HC Wake-Up Call: Sen. McSally Was Raped While in the Air Force, DNC Says It Will Exclude Fox News From Moderating Debates & Facebook to Rebrand With a ‘Privacy-Focused’ Vision

Good morning, Her Campus! With a break-neck news cycle, there is no possible way for you to stay on top of every story that comes across your feeds—we’re all only human, after all.

But, life comes at you fast. So grab a cup of coffee and settle in for this quick and dirty guide to stories you might’ve been sleeping on (like, literally. It’s early.)

Sen. Martha McSally Says She Was Raped While in the Air Force

Sen. Martha McSally (R-AZ), the first female Air Force fighter pilot to fly in combat, revealed during an emotional congressional hearing on military sexual assault Wednesday that she was sexually assaulted by a senior officer, and that she “felt like the system was raping me all over again” when she tried to report it to military officials.

“I also am a military sexual assault survivor, but unlike so many brave survivors, I didn’t report being sexually assaulted,” McSally said, reading from a prepared statement. “Like so many women and men, I didn’t trust the system at the time. I blamed myself. I was ashamed and confused. I thought I was strong but felt powerless. The perpetrators abused their position of power in profound ways.”

McSally was in the ninth class at the Air Force Academy to allow women, and said sexual harassment and assault were prevalent. According to McSally, victims mostly suffered in silence.

“I stayed silent for many years, but later in my career, as the military grappled with the scandals, and their wholly inadequate responses, I felt the need to let some people know I too was a survivor,” she continued. “I was horrified at how my attempt to share generally my experiences was handled. I almost separated from the Air Force at 18 years of service over my despair. Like many victims, I felt like the system was raping me all over again.”

“But I didn’t quit,” McSally added. “I decided to stay and continue to serve and fight and lead. To be a voice from within the ranks for women — and then in the House and now the Senate.”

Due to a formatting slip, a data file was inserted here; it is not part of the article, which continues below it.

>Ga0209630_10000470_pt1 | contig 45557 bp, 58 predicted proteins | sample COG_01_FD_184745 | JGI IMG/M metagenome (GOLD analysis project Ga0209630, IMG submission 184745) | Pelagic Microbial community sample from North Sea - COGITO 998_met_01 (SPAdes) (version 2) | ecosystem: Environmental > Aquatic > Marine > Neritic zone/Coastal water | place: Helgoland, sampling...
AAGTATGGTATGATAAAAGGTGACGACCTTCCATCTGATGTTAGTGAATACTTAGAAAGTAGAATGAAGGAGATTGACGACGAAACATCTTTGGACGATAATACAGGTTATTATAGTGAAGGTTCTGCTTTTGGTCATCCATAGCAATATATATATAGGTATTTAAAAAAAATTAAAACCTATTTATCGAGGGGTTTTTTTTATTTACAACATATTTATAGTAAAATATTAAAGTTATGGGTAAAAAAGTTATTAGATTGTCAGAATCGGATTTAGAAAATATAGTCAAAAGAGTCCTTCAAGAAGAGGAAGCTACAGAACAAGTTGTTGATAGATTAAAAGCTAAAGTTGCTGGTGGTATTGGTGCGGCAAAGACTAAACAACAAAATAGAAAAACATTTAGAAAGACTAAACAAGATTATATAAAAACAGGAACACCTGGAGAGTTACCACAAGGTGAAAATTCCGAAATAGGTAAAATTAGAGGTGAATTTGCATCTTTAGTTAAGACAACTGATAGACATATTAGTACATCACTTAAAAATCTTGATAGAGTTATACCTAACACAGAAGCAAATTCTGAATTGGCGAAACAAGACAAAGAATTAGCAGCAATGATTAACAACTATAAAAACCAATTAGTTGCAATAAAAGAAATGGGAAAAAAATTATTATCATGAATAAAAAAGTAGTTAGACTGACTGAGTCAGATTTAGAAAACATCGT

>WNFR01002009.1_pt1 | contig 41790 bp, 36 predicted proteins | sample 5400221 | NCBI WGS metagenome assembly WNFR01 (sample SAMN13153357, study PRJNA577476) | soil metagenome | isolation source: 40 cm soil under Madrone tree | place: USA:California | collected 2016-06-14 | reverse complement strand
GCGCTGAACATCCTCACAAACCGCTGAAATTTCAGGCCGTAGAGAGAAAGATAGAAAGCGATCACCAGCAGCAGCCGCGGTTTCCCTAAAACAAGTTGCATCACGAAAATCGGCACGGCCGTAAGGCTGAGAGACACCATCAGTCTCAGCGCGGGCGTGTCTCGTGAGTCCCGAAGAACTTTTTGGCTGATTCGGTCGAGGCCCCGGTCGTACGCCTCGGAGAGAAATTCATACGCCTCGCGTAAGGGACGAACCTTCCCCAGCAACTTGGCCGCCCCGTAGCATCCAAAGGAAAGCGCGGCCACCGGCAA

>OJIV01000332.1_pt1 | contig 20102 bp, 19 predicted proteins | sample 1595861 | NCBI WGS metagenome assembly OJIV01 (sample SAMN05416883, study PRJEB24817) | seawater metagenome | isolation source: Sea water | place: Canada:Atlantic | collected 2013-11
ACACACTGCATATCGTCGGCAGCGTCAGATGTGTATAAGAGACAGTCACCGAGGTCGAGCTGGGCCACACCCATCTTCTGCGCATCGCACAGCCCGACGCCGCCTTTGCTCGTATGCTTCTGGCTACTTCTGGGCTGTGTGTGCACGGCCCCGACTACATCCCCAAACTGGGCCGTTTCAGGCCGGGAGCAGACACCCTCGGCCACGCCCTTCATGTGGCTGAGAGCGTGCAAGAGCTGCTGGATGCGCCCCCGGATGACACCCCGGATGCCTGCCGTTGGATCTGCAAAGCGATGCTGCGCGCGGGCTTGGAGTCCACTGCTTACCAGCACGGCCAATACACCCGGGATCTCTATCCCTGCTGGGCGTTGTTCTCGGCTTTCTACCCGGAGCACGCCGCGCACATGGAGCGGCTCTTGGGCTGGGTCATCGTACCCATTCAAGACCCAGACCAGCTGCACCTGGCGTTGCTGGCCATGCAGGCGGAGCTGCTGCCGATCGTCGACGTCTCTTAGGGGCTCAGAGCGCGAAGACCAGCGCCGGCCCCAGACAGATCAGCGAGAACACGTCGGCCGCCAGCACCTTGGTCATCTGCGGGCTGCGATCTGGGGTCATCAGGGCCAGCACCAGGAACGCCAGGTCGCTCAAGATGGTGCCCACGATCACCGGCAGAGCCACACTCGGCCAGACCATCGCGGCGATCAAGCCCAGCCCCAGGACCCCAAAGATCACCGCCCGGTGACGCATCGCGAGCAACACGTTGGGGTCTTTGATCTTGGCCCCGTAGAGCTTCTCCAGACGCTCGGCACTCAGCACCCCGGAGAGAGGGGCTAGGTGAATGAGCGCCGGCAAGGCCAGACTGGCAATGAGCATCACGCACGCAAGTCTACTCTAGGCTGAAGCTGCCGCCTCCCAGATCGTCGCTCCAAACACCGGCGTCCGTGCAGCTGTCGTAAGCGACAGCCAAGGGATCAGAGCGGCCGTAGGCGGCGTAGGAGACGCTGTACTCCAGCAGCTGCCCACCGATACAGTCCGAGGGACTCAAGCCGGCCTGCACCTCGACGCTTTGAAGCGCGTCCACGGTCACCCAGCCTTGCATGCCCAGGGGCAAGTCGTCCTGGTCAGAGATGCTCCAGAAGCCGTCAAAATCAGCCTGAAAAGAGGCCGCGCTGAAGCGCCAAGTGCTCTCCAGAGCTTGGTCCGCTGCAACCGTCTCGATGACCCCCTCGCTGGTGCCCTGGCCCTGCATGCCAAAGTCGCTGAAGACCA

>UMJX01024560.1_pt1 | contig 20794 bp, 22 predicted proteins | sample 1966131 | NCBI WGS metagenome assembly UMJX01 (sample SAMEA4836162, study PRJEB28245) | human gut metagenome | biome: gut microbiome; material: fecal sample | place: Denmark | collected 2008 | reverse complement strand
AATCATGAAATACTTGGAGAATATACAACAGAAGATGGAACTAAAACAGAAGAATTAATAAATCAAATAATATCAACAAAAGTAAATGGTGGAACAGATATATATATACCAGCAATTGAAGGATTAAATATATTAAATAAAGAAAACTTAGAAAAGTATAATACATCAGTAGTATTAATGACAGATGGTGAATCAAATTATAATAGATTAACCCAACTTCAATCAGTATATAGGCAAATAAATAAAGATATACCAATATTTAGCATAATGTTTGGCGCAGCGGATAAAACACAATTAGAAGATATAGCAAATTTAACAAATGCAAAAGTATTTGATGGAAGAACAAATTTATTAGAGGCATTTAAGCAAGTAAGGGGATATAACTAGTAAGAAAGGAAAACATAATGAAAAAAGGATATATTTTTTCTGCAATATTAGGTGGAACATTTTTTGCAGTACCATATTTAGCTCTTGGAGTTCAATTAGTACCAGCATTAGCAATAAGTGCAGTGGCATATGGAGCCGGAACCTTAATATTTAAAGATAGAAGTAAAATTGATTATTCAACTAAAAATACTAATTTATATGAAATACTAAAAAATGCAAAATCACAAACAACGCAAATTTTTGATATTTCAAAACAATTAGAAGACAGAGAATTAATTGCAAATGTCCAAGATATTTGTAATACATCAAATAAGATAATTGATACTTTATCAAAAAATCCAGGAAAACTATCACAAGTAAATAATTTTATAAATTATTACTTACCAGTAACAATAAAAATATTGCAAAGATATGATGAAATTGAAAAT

According to ABC News, reports of sexual assault in the military jumped nearly 10 percent, with 6,769 incidents reported. The Pentagon’s annual report for 2018 will be released later this spring. Reports of sexual assault at military academies also went up, particularly at West Point.

McSally shared in the disgust of the continued sexual misconduct in the military, and called for higher-ranking officials be part of the solution and set the tone for their officers.

“The criminal actions reported today by Senator McSally violate every part of what it means to be an Airman,” an Air Force spokesperson said. “We are appalled and deeply sorry for what Senator McSally experienced and we stand behind her and all victims of sexual assault. We are steadfast in our commitment to eliminate this reprehensible behavior and breach of trust in our ranks.”

According to The Huffington Post, McSally served in the Air Force from 1988 to 2010, and rose to the rank of colonel. She was elected to the House of Representatives in 2014, where she served two terms. After narrowly losing the 2018 race for the Arizona Senate seat to Democrat Kyrsten Sinema, Arizona Gov. Doug Ducey appointed her to fill the late Sen. John McCain’s Senate seat. She will serve until 2020, when voters will elect someone to serve out the last two years of McCain’s term.

DNC Says It Will Exclude Fox News From Moderating Its Debates

The Democratic National Committee announced Wednesday it does not plan to partner with Fox News for its debates during the 2020 presidential election, citing new reports of the news network’s close ties to the Trump administration, resulting in biased coverage.